In any case, it’s worth discussing prolonged complaints with a specialist.
Treatment: how to get symptoms under control
When IBS strikes, treatment tends to be based on the most pronounced symptoms. With milder cases, nutritional advice is often enough. It’s also worth avoiding certain foods that are particularly stressful, including vegetables that are known to cause bloating such as cabbage, beans and onions, as well as coffee and hot spices.
However, the reality is that little research has been done on the influence of diet on IBS, so those affected often have to find out for themselves which foods they should avoid. It can help to keep a food diary for several weeks. You should not only record what you’ve eaten, but also the symptoms you’ve experienced and whether other factors – such as stress at work – may have had an impact on your well-being.
An Australian study has also researched a special form of diet that is very effective in soothing the bowel: the FODMAP method. FODMAP stands for fermentable oligosaccharides, disaccharides, monosaccharides and polyols. These fast-fermenting carbohydrates can be found, for example, in sweets, bread (especially wheat), dairy products, stone fruit and cabbage. Polyols (sugar alcohols) are found in many industrially manufactured products as sweeteners or humectants. Avoiding all of these ingredients can help manage intestinal discomfort.
As the FODMAP method is a radical diet, you should only do it under medical supervision. After four to eight weeks of extreme dieting, the various foods are then gradually introduced again.
It is important to record in a food diary which foods you’ve eaten and which symptoms occurred after eating them. This is the only way to find out what your bowels can handle and where symptoms arise.
Before resorting to medication, it is also worthwhile to try natural home remedies.
Home remedies for stomach ache:
- Fennel seeds in tea can help ease stomach cramps
- A hot water bottle, cherry stone cushion or a warm shower can have a relaxing and relieving effect
Home remedies for bloating
- Peppermint tea can help reduce bloating and cramps
- Aniseed also helps reduce bloating and cramps
- Cumin oil relaxes the bowel muscles
- Heat stimulates the circulatory system and relaxes the bowels
Home remedies for diarrhoea
- Peppermint tea soothes the intestines and can thus curb diarrhoea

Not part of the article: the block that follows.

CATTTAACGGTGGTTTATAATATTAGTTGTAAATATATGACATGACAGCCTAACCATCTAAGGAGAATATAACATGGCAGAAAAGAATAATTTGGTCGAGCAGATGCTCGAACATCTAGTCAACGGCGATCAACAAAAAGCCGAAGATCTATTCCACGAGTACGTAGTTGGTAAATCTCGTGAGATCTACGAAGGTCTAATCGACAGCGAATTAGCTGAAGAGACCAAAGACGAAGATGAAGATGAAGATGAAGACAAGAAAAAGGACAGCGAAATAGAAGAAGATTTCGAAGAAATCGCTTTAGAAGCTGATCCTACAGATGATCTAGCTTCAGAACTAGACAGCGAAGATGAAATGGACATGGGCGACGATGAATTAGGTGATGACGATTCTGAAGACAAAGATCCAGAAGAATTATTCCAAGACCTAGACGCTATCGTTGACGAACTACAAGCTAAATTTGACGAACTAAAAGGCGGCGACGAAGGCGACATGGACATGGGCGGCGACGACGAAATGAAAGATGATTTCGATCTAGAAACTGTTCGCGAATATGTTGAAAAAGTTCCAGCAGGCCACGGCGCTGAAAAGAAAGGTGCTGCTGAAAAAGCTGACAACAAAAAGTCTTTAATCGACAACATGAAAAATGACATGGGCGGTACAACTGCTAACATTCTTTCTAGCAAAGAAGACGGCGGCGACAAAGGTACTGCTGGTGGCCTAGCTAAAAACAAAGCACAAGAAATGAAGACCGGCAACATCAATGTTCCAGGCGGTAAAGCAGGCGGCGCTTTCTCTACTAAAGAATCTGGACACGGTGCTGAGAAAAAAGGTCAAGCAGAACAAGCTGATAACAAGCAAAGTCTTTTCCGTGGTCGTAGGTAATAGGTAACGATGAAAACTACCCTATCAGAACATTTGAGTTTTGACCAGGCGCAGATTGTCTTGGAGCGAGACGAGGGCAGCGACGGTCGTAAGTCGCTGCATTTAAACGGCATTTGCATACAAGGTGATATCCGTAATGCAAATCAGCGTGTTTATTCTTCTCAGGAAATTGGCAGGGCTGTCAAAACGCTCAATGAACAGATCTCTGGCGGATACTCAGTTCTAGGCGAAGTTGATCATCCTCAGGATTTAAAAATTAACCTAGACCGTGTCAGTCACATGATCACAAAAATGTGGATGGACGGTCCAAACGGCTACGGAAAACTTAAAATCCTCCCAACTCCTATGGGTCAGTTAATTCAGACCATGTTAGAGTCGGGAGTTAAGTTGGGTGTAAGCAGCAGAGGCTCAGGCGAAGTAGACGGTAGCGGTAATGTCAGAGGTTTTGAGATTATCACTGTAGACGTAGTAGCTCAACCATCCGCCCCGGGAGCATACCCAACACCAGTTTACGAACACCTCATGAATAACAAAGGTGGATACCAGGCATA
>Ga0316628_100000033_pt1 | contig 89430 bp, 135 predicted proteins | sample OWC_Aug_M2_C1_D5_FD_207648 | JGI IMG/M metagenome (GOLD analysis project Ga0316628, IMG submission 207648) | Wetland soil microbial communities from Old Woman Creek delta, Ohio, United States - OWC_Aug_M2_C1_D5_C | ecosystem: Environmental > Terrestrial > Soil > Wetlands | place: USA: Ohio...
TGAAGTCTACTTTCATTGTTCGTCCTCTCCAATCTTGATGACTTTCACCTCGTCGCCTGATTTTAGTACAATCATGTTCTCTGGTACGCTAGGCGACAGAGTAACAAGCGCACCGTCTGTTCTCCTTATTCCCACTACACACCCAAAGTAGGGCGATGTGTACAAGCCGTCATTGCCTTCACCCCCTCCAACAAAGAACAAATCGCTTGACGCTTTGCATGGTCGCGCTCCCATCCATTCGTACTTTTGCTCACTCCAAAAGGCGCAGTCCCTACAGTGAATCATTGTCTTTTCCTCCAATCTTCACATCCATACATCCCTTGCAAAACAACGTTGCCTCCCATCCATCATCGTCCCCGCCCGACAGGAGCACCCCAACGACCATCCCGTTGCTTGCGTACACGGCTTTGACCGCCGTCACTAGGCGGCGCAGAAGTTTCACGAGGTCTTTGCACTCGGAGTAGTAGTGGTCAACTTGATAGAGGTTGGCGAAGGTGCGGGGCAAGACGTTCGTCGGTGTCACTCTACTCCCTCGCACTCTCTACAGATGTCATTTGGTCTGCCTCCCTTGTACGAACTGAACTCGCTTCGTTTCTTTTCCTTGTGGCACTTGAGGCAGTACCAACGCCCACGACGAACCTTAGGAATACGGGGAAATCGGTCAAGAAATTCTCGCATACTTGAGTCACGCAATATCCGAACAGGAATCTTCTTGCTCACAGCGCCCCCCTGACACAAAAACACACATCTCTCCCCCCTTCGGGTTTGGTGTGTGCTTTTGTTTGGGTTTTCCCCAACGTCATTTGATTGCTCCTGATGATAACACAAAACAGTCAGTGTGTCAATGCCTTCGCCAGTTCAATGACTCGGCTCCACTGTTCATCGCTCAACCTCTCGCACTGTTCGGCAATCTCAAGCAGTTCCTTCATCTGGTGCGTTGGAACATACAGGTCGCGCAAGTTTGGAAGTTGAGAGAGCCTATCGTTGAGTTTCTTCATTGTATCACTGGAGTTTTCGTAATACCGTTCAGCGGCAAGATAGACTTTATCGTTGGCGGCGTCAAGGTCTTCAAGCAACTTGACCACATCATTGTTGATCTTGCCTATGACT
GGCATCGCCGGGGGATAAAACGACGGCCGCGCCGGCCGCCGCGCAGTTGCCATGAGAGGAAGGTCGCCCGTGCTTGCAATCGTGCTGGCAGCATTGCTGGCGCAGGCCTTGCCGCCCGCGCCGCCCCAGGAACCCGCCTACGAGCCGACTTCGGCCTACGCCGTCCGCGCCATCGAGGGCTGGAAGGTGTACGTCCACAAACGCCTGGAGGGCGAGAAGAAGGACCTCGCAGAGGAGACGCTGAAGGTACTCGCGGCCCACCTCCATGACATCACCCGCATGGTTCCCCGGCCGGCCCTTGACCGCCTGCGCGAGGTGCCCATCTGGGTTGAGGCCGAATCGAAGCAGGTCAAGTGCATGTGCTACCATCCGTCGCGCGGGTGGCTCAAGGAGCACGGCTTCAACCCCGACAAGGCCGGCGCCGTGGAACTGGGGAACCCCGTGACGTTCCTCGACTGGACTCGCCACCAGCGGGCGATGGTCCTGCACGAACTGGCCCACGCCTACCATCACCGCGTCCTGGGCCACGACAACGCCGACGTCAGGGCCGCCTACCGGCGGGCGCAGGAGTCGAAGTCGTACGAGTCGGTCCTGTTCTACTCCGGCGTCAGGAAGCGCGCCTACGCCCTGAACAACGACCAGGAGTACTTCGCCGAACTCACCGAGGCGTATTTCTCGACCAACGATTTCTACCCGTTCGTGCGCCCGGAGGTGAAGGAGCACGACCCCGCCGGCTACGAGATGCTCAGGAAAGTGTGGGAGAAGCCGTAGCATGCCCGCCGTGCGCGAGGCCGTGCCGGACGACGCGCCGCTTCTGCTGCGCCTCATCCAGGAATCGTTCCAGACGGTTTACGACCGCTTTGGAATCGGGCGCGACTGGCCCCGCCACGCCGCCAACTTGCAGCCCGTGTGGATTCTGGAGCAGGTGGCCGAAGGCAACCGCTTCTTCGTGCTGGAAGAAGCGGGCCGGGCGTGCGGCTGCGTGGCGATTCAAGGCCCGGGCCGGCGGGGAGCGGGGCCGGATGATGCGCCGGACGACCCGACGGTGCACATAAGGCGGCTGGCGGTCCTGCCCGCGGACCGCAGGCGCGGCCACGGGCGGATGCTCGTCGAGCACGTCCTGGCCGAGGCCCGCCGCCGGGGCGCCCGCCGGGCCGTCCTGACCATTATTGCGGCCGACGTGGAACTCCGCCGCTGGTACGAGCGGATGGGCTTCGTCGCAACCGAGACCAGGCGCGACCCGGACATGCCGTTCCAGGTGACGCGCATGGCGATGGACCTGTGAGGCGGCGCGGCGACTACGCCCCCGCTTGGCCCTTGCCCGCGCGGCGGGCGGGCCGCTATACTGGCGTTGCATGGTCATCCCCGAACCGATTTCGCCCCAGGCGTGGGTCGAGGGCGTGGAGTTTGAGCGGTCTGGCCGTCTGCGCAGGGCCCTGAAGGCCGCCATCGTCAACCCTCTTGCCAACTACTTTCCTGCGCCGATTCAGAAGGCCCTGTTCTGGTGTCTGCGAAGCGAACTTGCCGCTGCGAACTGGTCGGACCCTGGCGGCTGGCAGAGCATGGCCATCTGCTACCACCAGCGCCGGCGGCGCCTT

Home remedies for constipation
- Dried fruit and sauerkraut stimulate digestion
- Psyllium taken together with water can loosen the stool and thus facilitate bowel movements
- Probiotics contain various bacteria that are important for intestinal function
In challenging life phases, Musselmann also recommends talk or behavioural therapies where patients learn various coping strategies. Relaxation techniques such as autogenic training or yoga can provide a way to manage stress and restore inner balance.
However, if these therapeutic approaches don’t provide relief, medication can also help alleviate painful and troublesome symptoms. “Because of the many possible triggers and symptoms of IBS, it’s important to discuss drug treatment with a specialist and to use it only for a limited time,” says Musselmann.
Four top tips to relieve IBS symptoms
Eat slowly: The way you eat plays a crucial role in keeping your digestive system healthy. Take your time with eating and focus on what you’re doing. And don’t forget to chew your food thoroughly. This way, digestion starts in your mouth and eases the burden on your stomach, small intestine, pancreas and gallbladder.
Eat a balanced diet: What and how much you eat has a significant impact on digestion. A balanced diet rich in fibre, including plenty of natural foods, fresh fruit, vegetables and salad, aids digestion. Although a high-fibre diet is important, the amount of fibre you eat should only be increased slowly to prevent bloating and stomach pain. Fibre can cause digestive problems, especially for people who have limited mobility or are bedridden. Oats, linseeds and psyllium can help with constipation, because they improve the lubrication of the stool.
Drink plenty of fluids: Sufficient fluid intake is essential for good bowel function. A lack of fluids in the bowel can lead to digestive problems such as constipation. Generally, a fluid intake of at least two litres a day is recommended, ideally water, juice or tea.
Exercise regularly: Moderate-intensity activities that strengthen the stomach muscles as well as hiking, swimming, cycling and yoga help keep the bowels moving.